braindribbles

Posts Tagged ‘parenthood

I write this on the eve of a work-based trip to Manchester. A colleague is doing the driving; all I have to do is take in the sights – mostly of traffic jams on the M6 – and I get around 40 hours away from small people and loved one.

It’s at times like this that I have to remember who I am without all that other baggage.  If I don’t identify myself as a mum, or as a wife, what I have left is music (not what the trip is about) and my training (entirely what the trip is about).  I am going to spend two whole days behaving like an adult, or at least, behaving as if I were the most important person that I have to deal with on a regular basis.

an NCT antenatal class

Image courtesy of the NCT

If I have music and antenatal teaching to outwardly define me when I’m out on my own, what does that mean? I am using the words as if they were labels. I feel strongly that they are not, but nevertheless they are the two most important things in my life after family.

Since this trip is all about antenatal teaching – a study day and a national forum – perhaps I should try to work out why that in particular is so important to me. Earning money as an antenatal teacher is a bit of a joke; unless you compromise on family life, it’s very difficult to work for more than sixteen hours a month or thereabouts, and it’s quite difficult to manage even that much with the current bookings system.  So, it couldn’t possibly be about the money.

an NCT class

Image courtesy of the NCT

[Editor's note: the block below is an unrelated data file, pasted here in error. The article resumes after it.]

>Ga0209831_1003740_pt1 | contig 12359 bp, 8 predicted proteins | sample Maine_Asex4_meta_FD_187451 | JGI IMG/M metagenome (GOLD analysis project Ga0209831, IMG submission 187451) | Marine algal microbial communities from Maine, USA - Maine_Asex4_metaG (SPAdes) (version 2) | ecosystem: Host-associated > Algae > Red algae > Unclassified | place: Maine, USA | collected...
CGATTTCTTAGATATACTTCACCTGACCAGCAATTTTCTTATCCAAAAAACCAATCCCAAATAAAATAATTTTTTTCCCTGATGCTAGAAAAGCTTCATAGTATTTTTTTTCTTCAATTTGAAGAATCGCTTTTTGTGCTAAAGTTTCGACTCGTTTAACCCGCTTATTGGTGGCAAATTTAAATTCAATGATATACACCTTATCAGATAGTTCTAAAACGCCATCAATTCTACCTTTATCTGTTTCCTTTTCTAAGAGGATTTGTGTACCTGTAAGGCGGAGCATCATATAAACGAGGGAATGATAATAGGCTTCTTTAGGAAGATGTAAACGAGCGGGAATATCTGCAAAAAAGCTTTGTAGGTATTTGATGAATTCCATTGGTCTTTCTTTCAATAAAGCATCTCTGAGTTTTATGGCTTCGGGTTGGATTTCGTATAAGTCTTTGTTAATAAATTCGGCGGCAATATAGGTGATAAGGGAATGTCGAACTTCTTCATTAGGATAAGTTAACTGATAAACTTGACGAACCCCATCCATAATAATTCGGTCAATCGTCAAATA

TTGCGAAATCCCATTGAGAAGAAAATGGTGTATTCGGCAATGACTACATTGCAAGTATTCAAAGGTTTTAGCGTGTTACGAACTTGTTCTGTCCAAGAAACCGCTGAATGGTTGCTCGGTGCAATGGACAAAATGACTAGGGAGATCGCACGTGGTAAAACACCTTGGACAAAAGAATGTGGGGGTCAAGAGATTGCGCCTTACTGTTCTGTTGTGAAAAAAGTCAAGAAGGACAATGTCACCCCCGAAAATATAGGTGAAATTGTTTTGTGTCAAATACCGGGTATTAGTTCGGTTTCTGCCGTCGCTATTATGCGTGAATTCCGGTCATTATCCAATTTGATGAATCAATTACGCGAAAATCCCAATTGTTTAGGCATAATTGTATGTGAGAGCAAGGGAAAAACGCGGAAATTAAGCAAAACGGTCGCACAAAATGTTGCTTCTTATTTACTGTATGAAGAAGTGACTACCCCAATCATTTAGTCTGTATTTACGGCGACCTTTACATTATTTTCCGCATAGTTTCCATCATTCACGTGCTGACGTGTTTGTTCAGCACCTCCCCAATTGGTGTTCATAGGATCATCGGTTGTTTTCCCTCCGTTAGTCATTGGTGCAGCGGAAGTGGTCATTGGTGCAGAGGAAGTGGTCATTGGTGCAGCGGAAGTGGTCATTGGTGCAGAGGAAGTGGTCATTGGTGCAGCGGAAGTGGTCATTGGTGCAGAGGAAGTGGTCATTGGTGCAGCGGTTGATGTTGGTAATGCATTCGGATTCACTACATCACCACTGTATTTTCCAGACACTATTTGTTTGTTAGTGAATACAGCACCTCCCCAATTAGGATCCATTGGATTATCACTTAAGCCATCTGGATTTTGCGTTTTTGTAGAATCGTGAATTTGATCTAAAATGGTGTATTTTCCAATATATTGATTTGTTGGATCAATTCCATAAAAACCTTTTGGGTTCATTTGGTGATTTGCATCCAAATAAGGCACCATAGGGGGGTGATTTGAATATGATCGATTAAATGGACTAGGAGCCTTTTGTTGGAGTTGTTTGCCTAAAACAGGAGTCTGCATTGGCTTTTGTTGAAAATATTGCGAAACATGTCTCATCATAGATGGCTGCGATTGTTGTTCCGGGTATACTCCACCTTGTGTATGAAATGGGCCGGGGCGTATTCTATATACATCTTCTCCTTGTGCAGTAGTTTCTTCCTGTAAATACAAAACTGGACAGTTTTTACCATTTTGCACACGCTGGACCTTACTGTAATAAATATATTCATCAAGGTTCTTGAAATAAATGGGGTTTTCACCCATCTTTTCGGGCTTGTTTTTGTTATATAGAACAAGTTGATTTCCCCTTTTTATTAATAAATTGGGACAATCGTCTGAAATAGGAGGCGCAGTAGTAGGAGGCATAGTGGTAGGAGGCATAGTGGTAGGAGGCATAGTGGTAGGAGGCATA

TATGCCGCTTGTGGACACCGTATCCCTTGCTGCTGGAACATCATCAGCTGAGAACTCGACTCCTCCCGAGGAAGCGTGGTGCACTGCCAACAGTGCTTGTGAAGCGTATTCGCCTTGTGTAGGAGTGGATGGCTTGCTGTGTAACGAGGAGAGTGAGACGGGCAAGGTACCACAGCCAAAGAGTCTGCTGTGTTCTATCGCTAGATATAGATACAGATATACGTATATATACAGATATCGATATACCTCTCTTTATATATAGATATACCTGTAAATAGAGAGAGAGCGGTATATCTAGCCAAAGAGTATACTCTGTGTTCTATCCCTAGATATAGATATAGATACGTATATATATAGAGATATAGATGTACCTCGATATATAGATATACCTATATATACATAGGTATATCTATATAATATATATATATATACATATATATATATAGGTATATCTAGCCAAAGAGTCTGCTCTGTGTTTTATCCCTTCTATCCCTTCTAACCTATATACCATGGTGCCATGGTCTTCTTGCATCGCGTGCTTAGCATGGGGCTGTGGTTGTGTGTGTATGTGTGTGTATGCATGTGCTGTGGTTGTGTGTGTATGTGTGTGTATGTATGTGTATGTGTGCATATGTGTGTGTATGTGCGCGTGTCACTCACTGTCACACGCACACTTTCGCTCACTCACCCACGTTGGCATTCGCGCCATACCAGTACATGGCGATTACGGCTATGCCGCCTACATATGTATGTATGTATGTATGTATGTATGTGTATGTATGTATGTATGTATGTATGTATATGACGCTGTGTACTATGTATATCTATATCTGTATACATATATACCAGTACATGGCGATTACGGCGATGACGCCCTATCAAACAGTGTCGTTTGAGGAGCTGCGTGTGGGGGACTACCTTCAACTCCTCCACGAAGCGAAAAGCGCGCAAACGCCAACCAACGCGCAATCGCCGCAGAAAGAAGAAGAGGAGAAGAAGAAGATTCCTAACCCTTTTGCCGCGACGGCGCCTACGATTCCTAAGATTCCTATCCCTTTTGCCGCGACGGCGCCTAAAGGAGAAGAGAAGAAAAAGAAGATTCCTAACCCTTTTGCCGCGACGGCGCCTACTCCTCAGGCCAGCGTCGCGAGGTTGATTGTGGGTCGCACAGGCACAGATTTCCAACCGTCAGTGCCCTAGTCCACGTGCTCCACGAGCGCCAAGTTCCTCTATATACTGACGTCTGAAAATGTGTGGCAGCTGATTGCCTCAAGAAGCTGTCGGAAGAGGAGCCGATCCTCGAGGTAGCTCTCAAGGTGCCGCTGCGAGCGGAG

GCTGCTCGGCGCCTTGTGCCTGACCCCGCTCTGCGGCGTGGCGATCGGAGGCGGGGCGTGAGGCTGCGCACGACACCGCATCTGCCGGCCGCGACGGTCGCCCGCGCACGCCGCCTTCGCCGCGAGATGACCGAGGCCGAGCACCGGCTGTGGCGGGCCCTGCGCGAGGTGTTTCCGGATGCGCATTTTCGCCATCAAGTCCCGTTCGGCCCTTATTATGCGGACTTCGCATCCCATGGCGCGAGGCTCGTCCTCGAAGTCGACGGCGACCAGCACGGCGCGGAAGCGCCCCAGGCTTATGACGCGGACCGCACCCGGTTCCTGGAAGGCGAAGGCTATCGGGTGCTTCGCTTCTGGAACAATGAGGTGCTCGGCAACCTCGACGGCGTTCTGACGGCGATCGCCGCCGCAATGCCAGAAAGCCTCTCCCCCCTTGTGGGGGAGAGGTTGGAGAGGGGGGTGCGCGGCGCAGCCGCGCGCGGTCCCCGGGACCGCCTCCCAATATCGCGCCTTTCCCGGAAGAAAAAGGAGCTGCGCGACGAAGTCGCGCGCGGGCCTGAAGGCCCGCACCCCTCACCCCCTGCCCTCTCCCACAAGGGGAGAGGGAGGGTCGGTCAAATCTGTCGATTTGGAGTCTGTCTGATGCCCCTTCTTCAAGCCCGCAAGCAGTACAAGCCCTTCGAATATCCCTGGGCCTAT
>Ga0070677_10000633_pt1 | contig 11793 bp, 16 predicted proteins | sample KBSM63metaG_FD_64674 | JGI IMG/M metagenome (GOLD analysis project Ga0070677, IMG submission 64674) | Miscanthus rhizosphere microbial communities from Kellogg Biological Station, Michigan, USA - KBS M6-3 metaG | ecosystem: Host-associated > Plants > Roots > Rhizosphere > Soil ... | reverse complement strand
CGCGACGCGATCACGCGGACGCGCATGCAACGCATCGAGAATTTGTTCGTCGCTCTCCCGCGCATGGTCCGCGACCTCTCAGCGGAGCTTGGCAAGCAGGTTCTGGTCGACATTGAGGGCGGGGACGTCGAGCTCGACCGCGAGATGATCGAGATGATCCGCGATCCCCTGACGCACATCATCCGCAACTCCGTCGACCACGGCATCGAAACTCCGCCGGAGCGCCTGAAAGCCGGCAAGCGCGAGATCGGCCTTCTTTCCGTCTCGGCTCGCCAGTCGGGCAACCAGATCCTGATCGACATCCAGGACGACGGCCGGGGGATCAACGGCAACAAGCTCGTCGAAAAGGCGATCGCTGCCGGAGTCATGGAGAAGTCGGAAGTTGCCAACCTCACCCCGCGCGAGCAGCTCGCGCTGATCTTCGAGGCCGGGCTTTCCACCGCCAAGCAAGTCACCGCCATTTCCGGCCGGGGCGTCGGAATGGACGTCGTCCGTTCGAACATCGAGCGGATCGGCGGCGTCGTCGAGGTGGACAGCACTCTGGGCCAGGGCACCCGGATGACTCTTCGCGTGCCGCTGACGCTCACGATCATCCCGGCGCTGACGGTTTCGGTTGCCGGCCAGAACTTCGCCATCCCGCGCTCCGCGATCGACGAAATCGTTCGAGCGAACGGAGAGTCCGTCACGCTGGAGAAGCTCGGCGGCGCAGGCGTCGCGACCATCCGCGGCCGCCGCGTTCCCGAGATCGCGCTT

What teaching antenatal classes means to me is the opportunity to help people find their way through such a special time in their lives. They come to the first class anxious, scared, knowing very little, and by the time they leave to have their babies, they feel revved up and ready to face the challenges and wonders that make up childbirth and becoming a parent.  It’s amazing to be able to give people the tools to help themselves through what can sometimes be a very difficult period, and to see them make friends for life through the classes.

Nevertheless, when I go to these big forums or conferences, I do feel very intimidated. I, a mere student in a sea of qualified teachers, unused to the hustle and bustle, and not entirely sure I belong at times.  Particularly on this occasion, when events have caused me to question things in a way I wouldn’t have dreamed of a year ago.

So, I’ll go, and I’ll feel small and insignificant, but at the same time I will revel in doing something that means a lot to me, and that has nothing to do with family.

I say that, of course, but…I would never have been inspired to teach if it hadn’t been for my family.  Funny how these things come full circle, isn’t it?

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growing roots

Thanks to Filomena Scalese for allowing me to use her photo.

You will gather correctly from the title that we are finally intending to move house after the many, many abortive attempts over the last nine years.  We’ve wanted to for some time, but my man’s job has always geographically prevented us from doing so.  But now said job is in a different direction, nearer the beloved in-laws, which means our long-term ambition is a possibility now.  So I am once again beginning the process I have only done once before, nearly ten years ago.

I vowed then that the next house move would be the last; that wherever we moved next we would stay put till we became old and wrinkly.  And that’s the plan  this year.  Indeed it has been the plan for many years – and at long last this year looks like the year it might finally happen.

However, I am reminded now why I never want to move house again after this.  I’ll update you over the course of the year of the planned move – this is, after all, not a speedy process.

The first point I want to make is something some of you hard-core workers may not relate to so easily, since I was one not all that long ago…however, today I will try and explain about roots, and how I seem to have grown some.